Born with a dying heart, Maddy lives life on a fateful track toward an inevitable need. Her family would rather not admit that to survive, Maddy will require the deliverance of her dark gift. Henry Crimson is a passionate and motherless boy, one hurt by words, but determined to persevere and be remembered. He is the one person who can deliver the dark gift Maddy needs. More
Madelyn Muro has no choice but to enter the world a fighter – her dying heart will have it no other way. Maddy needs an immediate surgery on a heart no bigger than a walnut in order to get through her first week of life, and will have to endure several more just to grind her way to a sidelined adolescence. She has Arthur, the backbone of the Muro’s, and her manic-depressive mother, Sandy, to guard her. And there is Junior, a prototypical older brother who camouflages his sensitivities. The family is there, and so are the desires of a teenage girl. But unless Maddy survives a decisive surgery, she will not live to scratch the surface of her dreams. While tethered to machines that keep her alive, Maddy needs the power of fate to align itself. And she needs her dark gift.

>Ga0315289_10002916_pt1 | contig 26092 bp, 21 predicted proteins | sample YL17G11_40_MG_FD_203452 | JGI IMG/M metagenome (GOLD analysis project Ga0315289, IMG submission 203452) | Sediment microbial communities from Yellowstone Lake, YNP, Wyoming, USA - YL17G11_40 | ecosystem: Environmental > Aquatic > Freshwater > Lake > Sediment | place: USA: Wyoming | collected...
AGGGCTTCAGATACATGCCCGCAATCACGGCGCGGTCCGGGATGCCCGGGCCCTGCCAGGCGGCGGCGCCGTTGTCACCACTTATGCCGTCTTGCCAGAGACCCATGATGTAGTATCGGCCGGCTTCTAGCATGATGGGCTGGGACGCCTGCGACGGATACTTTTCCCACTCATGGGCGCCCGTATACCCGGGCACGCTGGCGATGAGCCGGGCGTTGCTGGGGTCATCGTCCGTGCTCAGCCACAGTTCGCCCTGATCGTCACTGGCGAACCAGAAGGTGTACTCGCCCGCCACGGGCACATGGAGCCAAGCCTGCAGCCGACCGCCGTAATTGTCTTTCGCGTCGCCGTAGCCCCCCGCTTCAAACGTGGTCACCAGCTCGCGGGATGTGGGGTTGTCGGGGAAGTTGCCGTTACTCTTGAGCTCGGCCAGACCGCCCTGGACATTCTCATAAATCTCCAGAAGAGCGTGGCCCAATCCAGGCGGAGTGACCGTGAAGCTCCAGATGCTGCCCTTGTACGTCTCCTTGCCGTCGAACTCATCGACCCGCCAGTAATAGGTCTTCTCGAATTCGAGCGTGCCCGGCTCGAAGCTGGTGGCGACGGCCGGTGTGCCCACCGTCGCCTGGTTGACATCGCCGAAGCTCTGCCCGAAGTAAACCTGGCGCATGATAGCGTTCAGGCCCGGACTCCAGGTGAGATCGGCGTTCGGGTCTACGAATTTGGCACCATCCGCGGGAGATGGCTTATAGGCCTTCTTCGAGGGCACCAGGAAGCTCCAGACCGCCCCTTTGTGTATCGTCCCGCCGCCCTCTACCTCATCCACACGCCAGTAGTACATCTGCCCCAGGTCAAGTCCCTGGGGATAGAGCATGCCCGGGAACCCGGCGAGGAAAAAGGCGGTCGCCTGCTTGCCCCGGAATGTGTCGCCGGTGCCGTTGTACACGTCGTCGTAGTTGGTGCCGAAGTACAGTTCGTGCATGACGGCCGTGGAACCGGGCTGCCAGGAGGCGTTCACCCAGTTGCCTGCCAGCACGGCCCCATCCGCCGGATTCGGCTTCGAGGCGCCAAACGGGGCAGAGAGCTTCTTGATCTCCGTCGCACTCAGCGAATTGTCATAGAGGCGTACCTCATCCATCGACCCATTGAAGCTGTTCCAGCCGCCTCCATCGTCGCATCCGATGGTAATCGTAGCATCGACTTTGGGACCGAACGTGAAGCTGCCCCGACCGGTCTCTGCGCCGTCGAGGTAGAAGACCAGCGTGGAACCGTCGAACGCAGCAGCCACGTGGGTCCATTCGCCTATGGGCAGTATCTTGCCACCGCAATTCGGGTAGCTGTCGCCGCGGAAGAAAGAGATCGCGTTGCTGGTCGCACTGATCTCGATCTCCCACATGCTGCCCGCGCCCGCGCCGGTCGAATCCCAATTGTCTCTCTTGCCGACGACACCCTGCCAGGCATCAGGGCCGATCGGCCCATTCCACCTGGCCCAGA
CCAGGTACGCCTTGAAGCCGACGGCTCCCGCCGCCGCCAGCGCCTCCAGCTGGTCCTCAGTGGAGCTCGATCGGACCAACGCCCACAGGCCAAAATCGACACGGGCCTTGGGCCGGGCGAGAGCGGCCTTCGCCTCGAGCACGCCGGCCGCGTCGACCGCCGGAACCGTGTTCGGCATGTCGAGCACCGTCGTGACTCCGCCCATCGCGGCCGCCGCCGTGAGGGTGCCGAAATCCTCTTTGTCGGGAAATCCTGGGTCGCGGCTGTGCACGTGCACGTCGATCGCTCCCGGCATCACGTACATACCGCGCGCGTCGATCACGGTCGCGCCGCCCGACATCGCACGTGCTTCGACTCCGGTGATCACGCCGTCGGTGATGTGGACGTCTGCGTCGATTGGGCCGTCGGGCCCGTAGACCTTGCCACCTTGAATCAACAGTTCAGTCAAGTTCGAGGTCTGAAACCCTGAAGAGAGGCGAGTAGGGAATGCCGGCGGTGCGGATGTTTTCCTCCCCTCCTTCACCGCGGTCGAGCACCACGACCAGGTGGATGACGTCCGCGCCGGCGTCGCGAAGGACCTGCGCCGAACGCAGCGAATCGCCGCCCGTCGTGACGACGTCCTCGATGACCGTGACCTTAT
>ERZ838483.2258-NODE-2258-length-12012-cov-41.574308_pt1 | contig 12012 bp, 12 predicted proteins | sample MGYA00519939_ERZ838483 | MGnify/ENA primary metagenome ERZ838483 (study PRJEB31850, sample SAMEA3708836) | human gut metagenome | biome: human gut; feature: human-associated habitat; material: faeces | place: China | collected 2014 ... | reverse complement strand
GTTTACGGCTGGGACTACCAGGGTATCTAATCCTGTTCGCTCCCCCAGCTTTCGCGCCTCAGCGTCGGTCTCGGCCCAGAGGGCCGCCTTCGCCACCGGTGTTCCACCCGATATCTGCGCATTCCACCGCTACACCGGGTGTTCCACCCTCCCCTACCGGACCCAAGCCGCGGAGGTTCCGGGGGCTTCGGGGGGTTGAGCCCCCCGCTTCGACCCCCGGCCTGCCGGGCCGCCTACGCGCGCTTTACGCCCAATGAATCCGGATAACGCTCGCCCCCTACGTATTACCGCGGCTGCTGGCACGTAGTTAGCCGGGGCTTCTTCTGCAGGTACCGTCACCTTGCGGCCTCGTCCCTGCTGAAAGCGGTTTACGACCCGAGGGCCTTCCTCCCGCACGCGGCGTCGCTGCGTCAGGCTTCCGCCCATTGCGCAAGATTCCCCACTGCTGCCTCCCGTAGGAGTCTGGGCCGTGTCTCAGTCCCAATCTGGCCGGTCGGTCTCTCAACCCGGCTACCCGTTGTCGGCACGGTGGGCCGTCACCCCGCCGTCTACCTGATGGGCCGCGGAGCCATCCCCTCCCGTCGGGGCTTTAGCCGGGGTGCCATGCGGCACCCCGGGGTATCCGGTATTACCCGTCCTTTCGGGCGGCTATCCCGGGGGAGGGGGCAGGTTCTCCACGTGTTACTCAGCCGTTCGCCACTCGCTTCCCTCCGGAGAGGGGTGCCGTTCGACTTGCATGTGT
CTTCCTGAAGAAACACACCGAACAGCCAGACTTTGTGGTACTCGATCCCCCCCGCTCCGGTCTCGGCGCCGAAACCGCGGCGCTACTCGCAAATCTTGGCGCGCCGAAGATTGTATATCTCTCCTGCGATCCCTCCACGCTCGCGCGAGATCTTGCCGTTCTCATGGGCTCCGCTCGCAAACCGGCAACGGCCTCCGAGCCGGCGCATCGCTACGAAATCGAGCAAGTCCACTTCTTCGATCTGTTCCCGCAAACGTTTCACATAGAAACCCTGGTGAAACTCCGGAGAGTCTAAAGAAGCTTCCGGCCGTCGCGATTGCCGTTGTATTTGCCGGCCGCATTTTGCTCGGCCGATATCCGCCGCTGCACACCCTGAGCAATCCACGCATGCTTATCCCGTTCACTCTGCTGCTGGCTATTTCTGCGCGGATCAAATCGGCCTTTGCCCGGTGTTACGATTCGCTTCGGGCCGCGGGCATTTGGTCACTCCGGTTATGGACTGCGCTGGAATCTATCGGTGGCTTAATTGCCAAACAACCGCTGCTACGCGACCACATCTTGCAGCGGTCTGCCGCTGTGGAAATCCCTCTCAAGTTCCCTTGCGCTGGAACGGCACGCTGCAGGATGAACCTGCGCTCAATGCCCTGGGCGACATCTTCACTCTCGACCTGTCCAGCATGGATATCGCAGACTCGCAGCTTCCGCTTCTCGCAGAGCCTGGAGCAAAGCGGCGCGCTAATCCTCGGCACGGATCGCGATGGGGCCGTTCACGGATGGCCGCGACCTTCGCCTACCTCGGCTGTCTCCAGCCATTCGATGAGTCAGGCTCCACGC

Henry Crimson is seventeen and motherless, and he loves three things: his adoring kid sister, Beth, his girlfriend, Nikki, and cars. Fast cars. His father, Sam, a bitter alcoholic, dismisses Henry, and life for that matter. Sam tells Henry he will never be remembered for anything, teaching Henry that words can be daggers to the soul. Defensive yet caring, Henry is desperate to be counted for something – something good, and his vintage BMW may be his doorway to significance.
In a world of countless and seemingly independent parts, Blue Baby draws upon the themes of oneness, and the razor’s edge of life and death. Through Maddy and Henry, we see that we are the ethereal and fateful parts of something greater than what can be seen and touched. We see the diffused life under our lives.
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